Maeran, it's great to see Stanley back. That was a near run thing, though.

Fullofit, Obi we hardly knew ye. I hope you're working on a bio for Feldwebel Tscheubacha.

Lederhosen, your lot will have the Albatros too soon for my liking. Hold in there!

Harry, great story-telling again.

I am finally able to do some flying and have nearly caught up, assisted by Collins's week away from the front. He's been out 7 months and has more than 220 hours. He's due for a rest soon, so I'm planning a change.

An Airman’s Odyssey – by Lt James Arthur Collins, MC

Part Fifty-Two: In which I enjoy a week of forced idleness

Candas. French for boredom, I believe. I was supposed to go and train new boys in the pilots’ pool on How To Stay Alive Over Hunland. After my morning patrol on 24 July 1916 I packed by kit bag and climbed aboard a tender bound for the commissary store in Doullens. We passed a Rolls on the way, which looked very much like General Trenchard’s. We stopped briefly in Amiens and I was able to get lunch at a fine little spot near the station. Then we proceeded north on the straight road past Vert Galant, where the DH2 boys live. A little farther up the road we turned off to the west and crested a high plateau studded with wheatsheaves. Several BEs circled languidly overhead. We quickly passed through Candas proper, emerging onto a broad plain where a railroad line twisted alongside us as it curved around the town to the cluster of huts and bell tents and sheds in the distance. Here, in a bleak kingdom of dust and oil and noise, was No. 2 A.D., my temporary home.

I reported to the orderly room where I sat and smoked for half an hour before the bespectacled corporal manning the counter was able to reach an officer by phone. From there I was instructed to present myself to the Training Officer in Building 12. No one could tell me clearly where Building 12 was, so I wandered about looking at bits of aeroplanes and towering piles of crates. Finally, I stumbled quite accidentally into the correct building, where the Training Officer, a captain, expressed annoyance at my existence. He demanded to know why I was here, who had sent me, and why he knew nothing of me. I presented my orders, signed off by Wing, and told him that I was dismayed that my reputation had not preceded me. The man had no sense of fun, I learned.

He was jabbing his pipe in my direction for emphasis. “Well, I have had no notice of all this and my pilots’ days are already fully accounted for. I can’t just have people popping up with orders to teach them God knows what.”

“It seems you can, sir,” I ventured. Before he could explode, I added, “But if my presence is an inconvenience, I should appreciate your recommendation about how I should spend my time here. My orders are quite specific, sir, and I’m supposed to be here for the next week.”

“I don’t give a #%&*$#,” said the Training Officer. “Just stay out of my sight and make sure the Orderly Room knows where to find you if I have any use of you.”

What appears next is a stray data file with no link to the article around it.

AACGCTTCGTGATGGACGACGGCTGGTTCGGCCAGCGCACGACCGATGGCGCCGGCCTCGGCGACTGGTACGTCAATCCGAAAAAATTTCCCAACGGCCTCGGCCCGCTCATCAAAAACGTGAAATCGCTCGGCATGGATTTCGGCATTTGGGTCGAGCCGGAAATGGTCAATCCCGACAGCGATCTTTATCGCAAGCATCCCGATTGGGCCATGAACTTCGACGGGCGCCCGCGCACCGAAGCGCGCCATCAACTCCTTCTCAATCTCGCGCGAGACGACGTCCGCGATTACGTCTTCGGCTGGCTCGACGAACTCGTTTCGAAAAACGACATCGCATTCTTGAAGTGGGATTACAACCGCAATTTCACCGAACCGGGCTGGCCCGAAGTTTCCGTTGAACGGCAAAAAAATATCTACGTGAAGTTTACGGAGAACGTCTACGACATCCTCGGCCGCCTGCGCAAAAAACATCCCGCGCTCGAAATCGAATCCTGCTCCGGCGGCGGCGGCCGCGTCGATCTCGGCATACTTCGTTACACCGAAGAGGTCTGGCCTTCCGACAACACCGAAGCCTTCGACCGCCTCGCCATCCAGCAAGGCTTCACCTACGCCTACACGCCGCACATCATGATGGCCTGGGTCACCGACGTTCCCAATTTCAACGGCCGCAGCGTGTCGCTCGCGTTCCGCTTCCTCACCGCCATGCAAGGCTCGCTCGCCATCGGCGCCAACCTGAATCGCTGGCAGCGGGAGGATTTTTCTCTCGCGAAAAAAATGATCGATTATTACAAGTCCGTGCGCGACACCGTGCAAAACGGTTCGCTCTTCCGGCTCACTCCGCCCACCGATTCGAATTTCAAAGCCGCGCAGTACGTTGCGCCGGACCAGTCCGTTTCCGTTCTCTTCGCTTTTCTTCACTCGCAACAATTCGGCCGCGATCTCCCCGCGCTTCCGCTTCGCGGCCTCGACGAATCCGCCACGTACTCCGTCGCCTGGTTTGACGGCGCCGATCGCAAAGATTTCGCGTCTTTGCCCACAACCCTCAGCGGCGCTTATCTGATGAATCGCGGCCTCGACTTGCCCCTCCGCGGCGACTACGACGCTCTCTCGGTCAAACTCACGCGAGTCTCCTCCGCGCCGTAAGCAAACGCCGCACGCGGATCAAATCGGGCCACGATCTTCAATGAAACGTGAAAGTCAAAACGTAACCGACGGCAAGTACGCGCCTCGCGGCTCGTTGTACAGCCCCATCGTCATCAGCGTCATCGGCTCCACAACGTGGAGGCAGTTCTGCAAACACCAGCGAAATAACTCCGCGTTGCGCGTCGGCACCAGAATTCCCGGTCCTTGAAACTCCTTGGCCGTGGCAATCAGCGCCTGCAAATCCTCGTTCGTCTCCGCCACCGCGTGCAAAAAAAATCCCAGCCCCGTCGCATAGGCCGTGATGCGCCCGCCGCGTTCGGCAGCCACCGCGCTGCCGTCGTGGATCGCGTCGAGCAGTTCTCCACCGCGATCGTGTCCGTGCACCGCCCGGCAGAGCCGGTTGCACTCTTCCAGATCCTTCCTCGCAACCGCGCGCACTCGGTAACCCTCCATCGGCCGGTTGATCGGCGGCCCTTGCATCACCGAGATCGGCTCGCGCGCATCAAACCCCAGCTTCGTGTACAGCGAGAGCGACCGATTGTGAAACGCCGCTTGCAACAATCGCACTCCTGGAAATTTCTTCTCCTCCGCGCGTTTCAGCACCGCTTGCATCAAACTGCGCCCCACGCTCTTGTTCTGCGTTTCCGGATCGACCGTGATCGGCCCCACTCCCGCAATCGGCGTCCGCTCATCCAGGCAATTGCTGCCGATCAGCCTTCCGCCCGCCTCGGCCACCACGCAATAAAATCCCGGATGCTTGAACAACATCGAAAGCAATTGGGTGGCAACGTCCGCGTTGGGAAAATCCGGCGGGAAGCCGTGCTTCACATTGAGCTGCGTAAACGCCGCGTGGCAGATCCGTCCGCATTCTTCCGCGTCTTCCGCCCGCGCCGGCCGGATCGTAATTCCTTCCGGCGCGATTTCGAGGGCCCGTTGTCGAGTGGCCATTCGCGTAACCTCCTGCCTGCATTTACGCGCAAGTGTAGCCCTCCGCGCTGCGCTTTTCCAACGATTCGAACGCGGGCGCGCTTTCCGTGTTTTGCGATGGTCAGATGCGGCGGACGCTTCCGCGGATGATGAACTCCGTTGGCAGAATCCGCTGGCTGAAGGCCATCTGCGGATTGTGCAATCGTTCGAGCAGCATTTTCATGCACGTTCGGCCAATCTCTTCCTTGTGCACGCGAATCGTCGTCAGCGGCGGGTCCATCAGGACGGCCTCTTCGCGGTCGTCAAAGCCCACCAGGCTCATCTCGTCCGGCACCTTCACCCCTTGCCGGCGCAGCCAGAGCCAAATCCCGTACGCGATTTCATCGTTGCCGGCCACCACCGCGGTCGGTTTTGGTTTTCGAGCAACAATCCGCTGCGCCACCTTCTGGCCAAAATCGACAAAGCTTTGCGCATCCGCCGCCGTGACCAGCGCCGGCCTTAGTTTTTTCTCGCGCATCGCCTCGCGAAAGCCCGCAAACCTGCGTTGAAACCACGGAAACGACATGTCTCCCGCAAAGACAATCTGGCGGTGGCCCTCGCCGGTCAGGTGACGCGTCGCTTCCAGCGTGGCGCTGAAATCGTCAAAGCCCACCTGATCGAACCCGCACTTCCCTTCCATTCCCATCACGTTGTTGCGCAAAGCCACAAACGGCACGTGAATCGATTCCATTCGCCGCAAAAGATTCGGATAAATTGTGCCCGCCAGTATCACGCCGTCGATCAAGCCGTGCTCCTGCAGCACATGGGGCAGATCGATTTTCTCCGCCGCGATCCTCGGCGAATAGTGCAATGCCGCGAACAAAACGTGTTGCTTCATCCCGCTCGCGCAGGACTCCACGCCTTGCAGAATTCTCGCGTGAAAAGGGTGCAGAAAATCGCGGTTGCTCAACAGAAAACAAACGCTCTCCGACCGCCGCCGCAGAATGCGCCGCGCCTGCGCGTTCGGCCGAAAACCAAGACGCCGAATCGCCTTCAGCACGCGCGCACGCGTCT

I saluted and left, and returned to the bespectacled corporal, who now had a little drawing showing me how to find the wooden hut where I had a bed. He then demanded seven shillings for the mess fees and gave me a chit for the steward to say I was to be fed from time to time.

There was nothing to do that day or the next, so on the 26th I bought two bottles of champagne and made my way on foot to nearby Fienvillers. RFC headquarters was now established there and I owed Captain Baring a thank you for helping me extricate myself from a premature return to Home Establishment. The good fellow was out, but returned in time for a late lunch. He confided that Major Harvey-Kelly thought highly of me but was determined to send me home for some rest at the first opportunity. I told him of my forced idleness at Candas and he said he might be able to help.

Two days later I began a series of lectures on the offensive tactics of Fokkers and Rolands, together with proper responses. I had the new boys go up in a BE2 and I attacked them in a Morane Bullet. Only 60 Squadron had this machine, I think, and I disliked it intensely.

Before long, my little interlude was over and I found myself back at Lahoussoye. Sergeant Wilson was up for leave, he’d learned, but did not know when he’d be off. We vowed to enjoy every flight in our Parasol, “Mother Goose.” Portal had officially taken over my flight, but good chap that he is, he deferred to me as often as was decently possible. It was an easy week as July eased into August and the slaughter below continued in fits and starts. We flew a number of artillery ranging patrols and, fitted with bomb racks, harassed the Huns in their front-line trenches. Only once did we run into any air-Huns. On 2 August we were returning from a contact patrol near Thiepval when we were attacked by a lone Roland, very keen. We were three: my machine, the Major’s, and Lewis’s. Our escorting DH2 was soon on him as well.

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"Our escorting DH2 was on him as well."

The Hun had trouble avoiding a cross-fire and in our eagerness to get him, we overlooked a Fokker who dived on us. The Hun was new, for he opened fire far too early and Wilson chased him off with a long burst. Both hostile machines dived away before we could do any serious damage.

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